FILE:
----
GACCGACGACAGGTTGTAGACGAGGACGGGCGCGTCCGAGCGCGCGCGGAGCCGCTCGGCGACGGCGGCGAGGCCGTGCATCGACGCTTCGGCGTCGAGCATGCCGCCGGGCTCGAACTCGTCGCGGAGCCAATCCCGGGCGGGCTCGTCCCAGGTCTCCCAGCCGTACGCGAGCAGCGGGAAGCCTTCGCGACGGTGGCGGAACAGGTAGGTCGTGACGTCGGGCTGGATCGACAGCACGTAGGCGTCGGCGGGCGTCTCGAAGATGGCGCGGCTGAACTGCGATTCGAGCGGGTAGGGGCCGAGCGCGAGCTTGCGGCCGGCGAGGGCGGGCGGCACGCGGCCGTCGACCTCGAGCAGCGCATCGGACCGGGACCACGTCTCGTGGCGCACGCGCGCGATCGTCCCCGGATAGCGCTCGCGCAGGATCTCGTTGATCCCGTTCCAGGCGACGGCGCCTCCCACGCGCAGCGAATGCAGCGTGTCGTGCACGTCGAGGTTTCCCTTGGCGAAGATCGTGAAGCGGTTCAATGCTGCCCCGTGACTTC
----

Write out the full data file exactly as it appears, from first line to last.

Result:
GACCGACGACAGGTTGTAGACGAGGACGGGCGCGTCCGAGCGCGCGCGGAGCCGCTCGGCGACGGCGGCGAGGCCGTGCATCGACGCTTCGGCGTCGAGCATGCCGCCGGGCTCGAACTCGTCGCGGAGCCAATCCCGGGCGGGCTCGTCCCAGGTCTCCCAGCCGTACGCGAGCAGCGGGAAGCCTTCGCGACGGTGGCGGAACAGGTAGGTCGTGACGTCGGGCTGGATCGACAGCACGTAGGCGTCGGCGGGCGTCTCGAAGATGGCGCGGCTGAACTGCGATTCGAGCGGGTAGGGGCCGAGCGCGAGCTTGCGGCCGGCGAGGGCGGGCGGCACGCGGCCGTCGACCTCGAGCAGCGCATCGGACCGGGACCACGTCTCGTGGCGCACGCGCGCGATCGTCCCCGGATAGCGCTCGCGCAGGATCTCGTTGATCCCGTTCCAGGCGACGGCGCCTCCCACGCGCAGCGAATGCAGCGTGTCGTGCACGTCGAGGTTTCCCTTGGCGAAGATCGTGAAGCGGTTCAATGCTGCCCCGTGACTTC